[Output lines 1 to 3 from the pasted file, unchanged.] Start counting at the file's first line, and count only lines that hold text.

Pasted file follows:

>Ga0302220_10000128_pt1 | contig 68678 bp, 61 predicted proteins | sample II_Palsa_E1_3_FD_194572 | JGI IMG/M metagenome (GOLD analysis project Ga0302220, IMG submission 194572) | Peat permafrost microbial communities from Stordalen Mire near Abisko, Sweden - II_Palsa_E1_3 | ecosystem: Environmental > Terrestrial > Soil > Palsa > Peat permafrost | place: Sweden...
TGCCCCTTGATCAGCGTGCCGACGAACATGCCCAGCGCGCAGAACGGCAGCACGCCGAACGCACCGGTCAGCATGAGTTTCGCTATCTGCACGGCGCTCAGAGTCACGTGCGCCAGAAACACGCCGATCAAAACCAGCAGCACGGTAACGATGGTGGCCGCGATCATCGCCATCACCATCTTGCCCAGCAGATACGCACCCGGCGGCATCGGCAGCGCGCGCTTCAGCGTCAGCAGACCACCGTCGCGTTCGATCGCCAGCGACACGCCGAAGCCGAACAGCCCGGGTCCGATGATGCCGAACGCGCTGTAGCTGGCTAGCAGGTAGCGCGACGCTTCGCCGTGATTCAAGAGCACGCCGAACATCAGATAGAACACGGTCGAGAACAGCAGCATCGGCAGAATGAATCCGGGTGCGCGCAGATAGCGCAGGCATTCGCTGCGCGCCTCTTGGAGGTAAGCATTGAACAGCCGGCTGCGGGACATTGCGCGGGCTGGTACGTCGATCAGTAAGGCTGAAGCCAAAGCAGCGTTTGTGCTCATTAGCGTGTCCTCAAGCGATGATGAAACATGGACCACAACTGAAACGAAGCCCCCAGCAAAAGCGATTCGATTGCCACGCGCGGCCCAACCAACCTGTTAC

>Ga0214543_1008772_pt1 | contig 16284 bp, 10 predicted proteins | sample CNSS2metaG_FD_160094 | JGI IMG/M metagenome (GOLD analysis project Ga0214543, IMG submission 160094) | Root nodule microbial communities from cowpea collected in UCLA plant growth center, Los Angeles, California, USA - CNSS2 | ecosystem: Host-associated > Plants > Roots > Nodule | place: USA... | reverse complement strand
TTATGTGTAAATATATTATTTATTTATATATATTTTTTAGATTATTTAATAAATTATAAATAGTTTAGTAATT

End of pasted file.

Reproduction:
>Ga0302220_10000128_pt1 | contig 68678 bp, 61 predicted proteins | sample II_Palsa_E1_3_FD_194572 | JGI IMG/M metagenome (GOLD analysis project Ga0302220, IMG submission 194572) | Peat permafrost microbial communities from Stordalen Mire near Abisko, Sweden - II_Palsa_E1_3 | ecosystem: Environmental > Terrestrial > Soil > Palsa > Peat permafrost | place: Sweden...
TGCCCCTTGATCAGCGTGCCGACGAACATGCCCAGCGCGCAGAACGGCAGCACGCCGAACGCACCGGTCAGCATGAGTTTCGCTATCTGCACGGCGCTCAGAGTCACGTGCGCCAGAAACACGCCGATCAAAACCAGCAGCACGGTAACGATGGTGGCCGCGATCATCGCCATCACCATCTTGCCCAGCAGATACGCACCCGGCGGCATCGGCAGCGCGCGCTTCAGCGTCAGCAGACCACCGTCGCGTTCGATCGCCAGCGACACGCCGAAGCCGAACAGCCCGGGTCCGATGATGCCGAACGCGCTGTAGCTGGCTAGCAGGTAGCGCGACGCTTCGCCGTGATTCAAGAGCACGCCGAACATCAGATAGAACACGGTCGAGAACAGCAGCATCGGCAGAATGAATCCGGGTGCGCGCAGATAGCGCAGGCATTCGCTGCGCGCCTCTTGGAGGTAAGCATTGAACAGCCGGCTGCGGGACATTGCGCGGGCTGGTACGTCGATCAGTAAGGCTGAAGCCAAAGCAGCGTTTGTGCTCATTAGCGTGTCCTCAAGCGATGATGAAACATGGACCACAACTGAAACGAAGCCCCCAGCAAAAGCGATTCGATTGCCACGCGCGGCCCAACCAACCTGTTAC

>Ga0214543_1008772_pt1 | contig 16284 bp, 10 predicted proteins | sample CNSS2metaG_FD_160094 | JGI IMG/M metagenome (GOLD analysis project Ga0214543, IMG submission 160094) | Root nodule microbial communities from cowpea collected in UCLA plant growth center, Los Angeles, California, USA - CNSS2 | ecosystem: Host-associated > Plants > Roots > Nodule | place: USA... | reverse complement strand